I thank the Deputy for his opening remarks. I had a lengthy meeting with the deputation from the Irish Missionary Union last Friday morning.
Since 1991, a war of fluctuating intensity has been going on in Sierra Leone. It was initiated by rebels from neighbouring Liberia but has since expanded to include a number of other factions, disaffected elements of the Sierra Leone army and gangs of criminals. In recent weeks the conflict has become more vicious and widespread than ever and has resulted in indiscriminate attacks on the civilian population, many of whom have had to flee their homes and tens of thousands of whom are now in Guinea. Seventeen expatriates, including seven religious sisters, were abducted several weeks ago and have not yet been released. Fighting has come close to the capital, Freetown. The latest information we have from the Consul-General there is that the situation is relatively calm but that tension remains high.
At the time the war escalated about a month ago, there were about 70 Irish citizens in Sierra Leone. As the situation deteriorated we, like our EU partners, advised our citizens that if they did not have to stay in the country they should leave, at least until security improved. More than half of them have now done so. All Irish religious sisters — Daughters of Charity, Holy Rosary and Cluny Sisters, of which there were about 40 — have left for neighbouring countries or come home or Ireland.
The number of our citizens in the country now is about 30, including ten Holy Ghost missionaries and two Christian Brothers. Four of the missionaries are in Freetown, three are in Bo, about 140 miles from the capital, and three others are in Kenema, about a further 40 miles beyond Bo. The Christian Brothers are in Makeni, about 90 miles from Freetown. These 12 missionaries are aware of the risks they are running by remaining on in present circumstances but they want to stay as long as possible, in solidarity with the local people.
The 20 or so other Irish citizens are in the relatively more secure Freetown area. They include five employees of ESB International, the Honorary Consul-General and his family and a number of spouses of Sierra Leoneans and dual citizens.
In addition to advising citizens in Sierra Leone to leave, we are advising people thinking of going to Sierra Leone to refrain from doing so for the time being.
I am deeply concerned about the situation.Accordingly, I had the meeting to which I referred with the Irish Missionary Union and recently returned missionaries last Friday morning. We had a lengthy discussion during which they gave me factual and full details of what has happened in the country and of the breakdown of law and order. They also mentioned the situation with regard to displaced persons and refugees.We are now considering providing emergency assistance to people who have been displaced or who are refugees.We did that last year and we are looking at it again as a matter of urgency.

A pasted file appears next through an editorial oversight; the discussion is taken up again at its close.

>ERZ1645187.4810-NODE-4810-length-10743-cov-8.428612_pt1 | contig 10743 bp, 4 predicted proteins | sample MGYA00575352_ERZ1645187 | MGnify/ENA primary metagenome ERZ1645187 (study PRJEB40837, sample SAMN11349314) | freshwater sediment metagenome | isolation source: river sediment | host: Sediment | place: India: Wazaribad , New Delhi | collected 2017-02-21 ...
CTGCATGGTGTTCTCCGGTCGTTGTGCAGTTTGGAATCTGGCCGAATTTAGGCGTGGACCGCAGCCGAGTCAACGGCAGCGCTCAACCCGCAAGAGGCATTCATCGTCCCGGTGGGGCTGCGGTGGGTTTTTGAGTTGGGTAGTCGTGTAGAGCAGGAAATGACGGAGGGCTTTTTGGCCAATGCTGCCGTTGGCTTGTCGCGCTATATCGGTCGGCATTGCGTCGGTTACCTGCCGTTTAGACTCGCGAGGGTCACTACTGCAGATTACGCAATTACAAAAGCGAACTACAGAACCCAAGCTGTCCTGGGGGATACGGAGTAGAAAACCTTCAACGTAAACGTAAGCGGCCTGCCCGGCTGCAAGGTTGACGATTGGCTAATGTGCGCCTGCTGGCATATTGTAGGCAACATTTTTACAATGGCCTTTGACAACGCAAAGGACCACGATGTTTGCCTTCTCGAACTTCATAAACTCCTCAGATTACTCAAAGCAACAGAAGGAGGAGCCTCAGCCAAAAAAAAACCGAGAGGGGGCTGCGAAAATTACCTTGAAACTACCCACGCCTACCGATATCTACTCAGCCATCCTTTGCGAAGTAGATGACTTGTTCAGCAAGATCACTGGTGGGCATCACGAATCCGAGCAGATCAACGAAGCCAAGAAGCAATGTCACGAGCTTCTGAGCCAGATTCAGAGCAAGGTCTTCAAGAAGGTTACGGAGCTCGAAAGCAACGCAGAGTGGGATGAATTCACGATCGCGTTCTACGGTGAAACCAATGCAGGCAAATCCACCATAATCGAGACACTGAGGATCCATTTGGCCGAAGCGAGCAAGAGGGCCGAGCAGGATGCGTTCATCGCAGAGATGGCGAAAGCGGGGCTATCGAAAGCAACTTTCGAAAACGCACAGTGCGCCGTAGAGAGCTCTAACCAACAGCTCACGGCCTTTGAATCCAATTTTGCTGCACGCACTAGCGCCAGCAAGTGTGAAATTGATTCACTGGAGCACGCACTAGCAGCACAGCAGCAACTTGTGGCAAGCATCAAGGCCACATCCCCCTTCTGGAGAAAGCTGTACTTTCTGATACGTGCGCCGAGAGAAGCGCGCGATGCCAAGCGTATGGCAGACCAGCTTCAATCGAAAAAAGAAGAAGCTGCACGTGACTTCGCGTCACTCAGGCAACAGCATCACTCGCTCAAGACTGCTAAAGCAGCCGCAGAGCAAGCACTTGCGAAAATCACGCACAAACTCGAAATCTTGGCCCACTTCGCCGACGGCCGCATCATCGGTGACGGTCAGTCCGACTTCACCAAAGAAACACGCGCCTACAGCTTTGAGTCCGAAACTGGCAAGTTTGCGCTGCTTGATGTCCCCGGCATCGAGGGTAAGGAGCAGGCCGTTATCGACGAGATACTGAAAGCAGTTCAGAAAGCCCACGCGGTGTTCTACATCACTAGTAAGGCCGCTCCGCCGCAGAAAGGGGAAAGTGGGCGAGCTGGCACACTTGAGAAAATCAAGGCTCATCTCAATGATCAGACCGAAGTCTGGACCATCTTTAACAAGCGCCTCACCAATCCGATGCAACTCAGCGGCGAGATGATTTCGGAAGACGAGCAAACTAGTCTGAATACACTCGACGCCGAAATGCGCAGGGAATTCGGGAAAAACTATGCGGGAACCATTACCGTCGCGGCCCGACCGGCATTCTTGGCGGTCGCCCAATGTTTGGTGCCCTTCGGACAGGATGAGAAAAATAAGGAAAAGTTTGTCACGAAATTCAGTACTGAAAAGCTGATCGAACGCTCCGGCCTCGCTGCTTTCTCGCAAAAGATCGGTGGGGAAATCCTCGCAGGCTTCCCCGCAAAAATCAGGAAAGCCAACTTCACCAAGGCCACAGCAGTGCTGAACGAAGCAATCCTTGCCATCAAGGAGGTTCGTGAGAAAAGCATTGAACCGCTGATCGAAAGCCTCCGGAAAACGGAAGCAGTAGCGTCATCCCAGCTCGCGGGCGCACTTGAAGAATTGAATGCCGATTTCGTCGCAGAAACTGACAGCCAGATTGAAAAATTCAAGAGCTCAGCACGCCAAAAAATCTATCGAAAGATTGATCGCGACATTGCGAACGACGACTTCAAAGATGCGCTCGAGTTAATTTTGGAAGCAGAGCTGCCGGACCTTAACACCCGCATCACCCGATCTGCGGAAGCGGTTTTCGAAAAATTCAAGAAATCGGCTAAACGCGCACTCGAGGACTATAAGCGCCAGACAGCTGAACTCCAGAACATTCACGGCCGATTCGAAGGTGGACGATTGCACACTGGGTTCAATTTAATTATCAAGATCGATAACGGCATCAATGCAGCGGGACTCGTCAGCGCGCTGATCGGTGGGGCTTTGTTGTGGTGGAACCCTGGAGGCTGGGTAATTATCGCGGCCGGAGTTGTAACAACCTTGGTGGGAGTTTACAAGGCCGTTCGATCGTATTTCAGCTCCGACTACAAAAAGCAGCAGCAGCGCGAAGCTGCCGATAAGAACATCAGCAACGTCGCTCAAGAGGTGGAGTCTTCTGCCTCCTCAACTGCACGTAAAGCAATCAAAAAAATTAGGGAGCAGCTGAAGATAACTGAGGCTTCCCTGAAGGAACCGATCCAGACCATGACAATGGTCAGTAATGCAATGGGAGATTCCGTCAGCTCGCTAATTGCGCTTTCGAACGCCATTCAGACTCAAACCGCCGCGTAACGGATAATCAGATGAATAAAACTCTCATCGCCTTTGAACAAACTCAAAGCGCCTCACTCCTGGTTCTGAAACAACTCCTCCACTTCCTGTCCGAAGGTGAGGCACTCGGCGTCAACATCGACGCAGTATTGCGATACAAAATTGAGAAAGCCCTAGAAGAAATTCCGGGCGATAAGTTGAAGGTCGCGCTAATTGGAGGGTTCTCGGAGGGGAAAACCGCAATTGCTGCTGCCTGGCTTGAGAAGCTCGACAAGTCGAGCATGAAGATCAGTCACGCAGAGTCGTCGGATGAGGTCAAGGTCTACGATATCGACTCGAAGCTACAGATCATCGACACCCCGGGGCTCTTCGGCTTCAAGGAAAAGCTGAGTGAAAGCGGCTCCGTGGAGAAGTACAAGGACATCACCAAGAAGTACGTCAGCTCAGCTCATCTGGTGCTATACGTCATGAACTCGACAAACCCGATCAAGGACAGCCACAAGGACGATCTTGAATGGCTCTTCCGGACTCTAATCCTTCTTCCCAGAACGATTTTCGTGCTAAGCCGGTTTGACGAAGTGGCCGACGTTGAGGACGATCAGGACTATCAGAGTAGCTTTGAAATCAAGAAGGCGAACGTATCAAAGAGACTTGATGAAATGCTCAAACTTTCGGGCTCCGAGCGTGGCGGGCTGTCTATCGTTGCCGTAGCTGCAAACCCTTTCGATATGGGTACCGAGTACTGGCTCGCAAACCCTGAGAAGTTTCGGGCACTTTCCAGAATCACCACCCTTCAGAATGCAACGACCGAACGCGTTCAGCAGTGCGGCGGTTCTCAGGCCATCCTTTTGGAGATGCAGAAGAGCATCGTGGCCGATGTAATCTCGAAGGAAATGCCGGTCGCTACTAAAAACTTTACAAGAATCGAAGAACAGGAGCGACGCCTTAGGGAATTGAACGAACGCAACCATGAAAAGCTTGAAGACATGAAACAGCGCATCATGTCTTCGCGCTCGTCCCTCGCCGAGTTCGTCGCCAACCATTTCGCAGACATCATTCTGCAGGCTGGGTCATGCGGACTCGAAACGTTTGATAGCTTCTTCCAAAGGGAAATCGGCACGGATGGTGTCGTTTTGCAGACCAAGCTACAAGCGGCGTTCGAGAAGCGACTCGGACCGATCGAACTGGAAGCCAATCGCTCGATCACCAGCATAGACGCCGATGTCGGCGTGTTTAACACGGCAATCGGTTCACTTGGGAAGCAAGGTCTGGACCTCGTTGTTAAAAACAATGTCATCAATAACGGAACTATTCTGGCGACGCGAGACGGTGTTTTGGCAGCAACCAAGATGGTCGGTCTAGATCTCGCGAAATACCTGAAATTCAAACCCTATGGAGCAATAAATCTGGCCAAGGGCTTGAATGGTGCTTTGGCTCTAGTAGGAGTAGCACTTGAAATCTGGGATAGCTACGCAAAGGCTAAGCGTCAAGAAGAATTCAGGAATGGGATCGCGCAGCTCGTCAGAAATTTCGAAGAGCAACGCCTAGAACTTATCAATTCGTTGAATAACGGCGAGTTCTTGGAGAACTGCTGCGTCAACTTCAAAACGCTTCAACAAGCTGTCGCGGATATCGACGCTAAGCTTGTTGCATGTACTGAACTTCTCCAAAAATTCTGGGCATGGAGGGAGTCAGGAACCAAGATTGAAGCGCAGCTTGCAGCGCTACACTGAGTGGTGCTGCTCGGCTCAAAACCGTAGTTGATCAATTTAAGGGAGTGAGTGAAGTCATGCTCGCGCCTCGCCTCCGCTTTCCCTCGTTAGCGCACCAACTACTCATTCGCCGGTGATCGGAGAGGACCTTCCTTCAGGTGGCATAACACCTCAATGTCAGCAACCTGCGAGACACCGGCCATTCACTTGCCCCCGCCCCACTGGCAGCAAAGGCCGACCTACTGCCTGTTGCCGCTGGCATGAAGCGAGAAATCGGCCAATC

At EU level we strongly supported a German initiative and a joint statement has been issued that includes an endorsement of the recent initiative of the UN Secretary-General, who has appointed a Special Envoy, Mr. Dirka, to work with the parties towards a negotiated settlement of the conflict. That statement was issued today by the French Presidency on behalf of all the EU countries. In it the EU partners express their deep concern at the ongoing crisis in Sierra Leone and at the increase in violent attacks on settlements and the country's economic assets. They deplore the consequent suffering and widespread displacement inflicted on the civilian population, condemn the abduction of 17 foreign citizens, wholly innocent victims of the conflict, and call for their release. The EU urges all those concerned to take advantage of the initiatives, in particular those of the UN Secretary-General and the Commonwealth Secretary-General, together with the countries of the region aimed at bringing about a peaceful solution to the conflict.
The Honorary Consul-General in Freetown is closely monitoring the situation and consulting the missions of EU partners. The British authorities have confirmed to us their readiness, if necessary, to help in the emergency evacuation of Irish citizens in the same way as their own if security requires it. I thank our British colleagues for their co-operation in this matter.
The Government remains concerned about the disturbed situation in Sierra Leone and the welfare of our people who are still there. We are all concerned that it will deteriorate dramatically into a crisis on a substantial scale. I do not wish to refer to Rwanda but potential disaster in Sierra Leone has been forewarned and the EU must take steps to prevent it.
I particularly want to commiserate with the Sisters of Cluny who have been 140 years in the country. For the first time they now have no presence there. On meeting the delegation, some of whom were quite advanced in years, I was very impressed by their commitment to the country and by the degree of personal pain they were suffering at seeing, in many cases, 40 years work torn up in a war that is inexplicable to most people who would like to be friends of Sierra Leone and who have good will towards that part of Africa.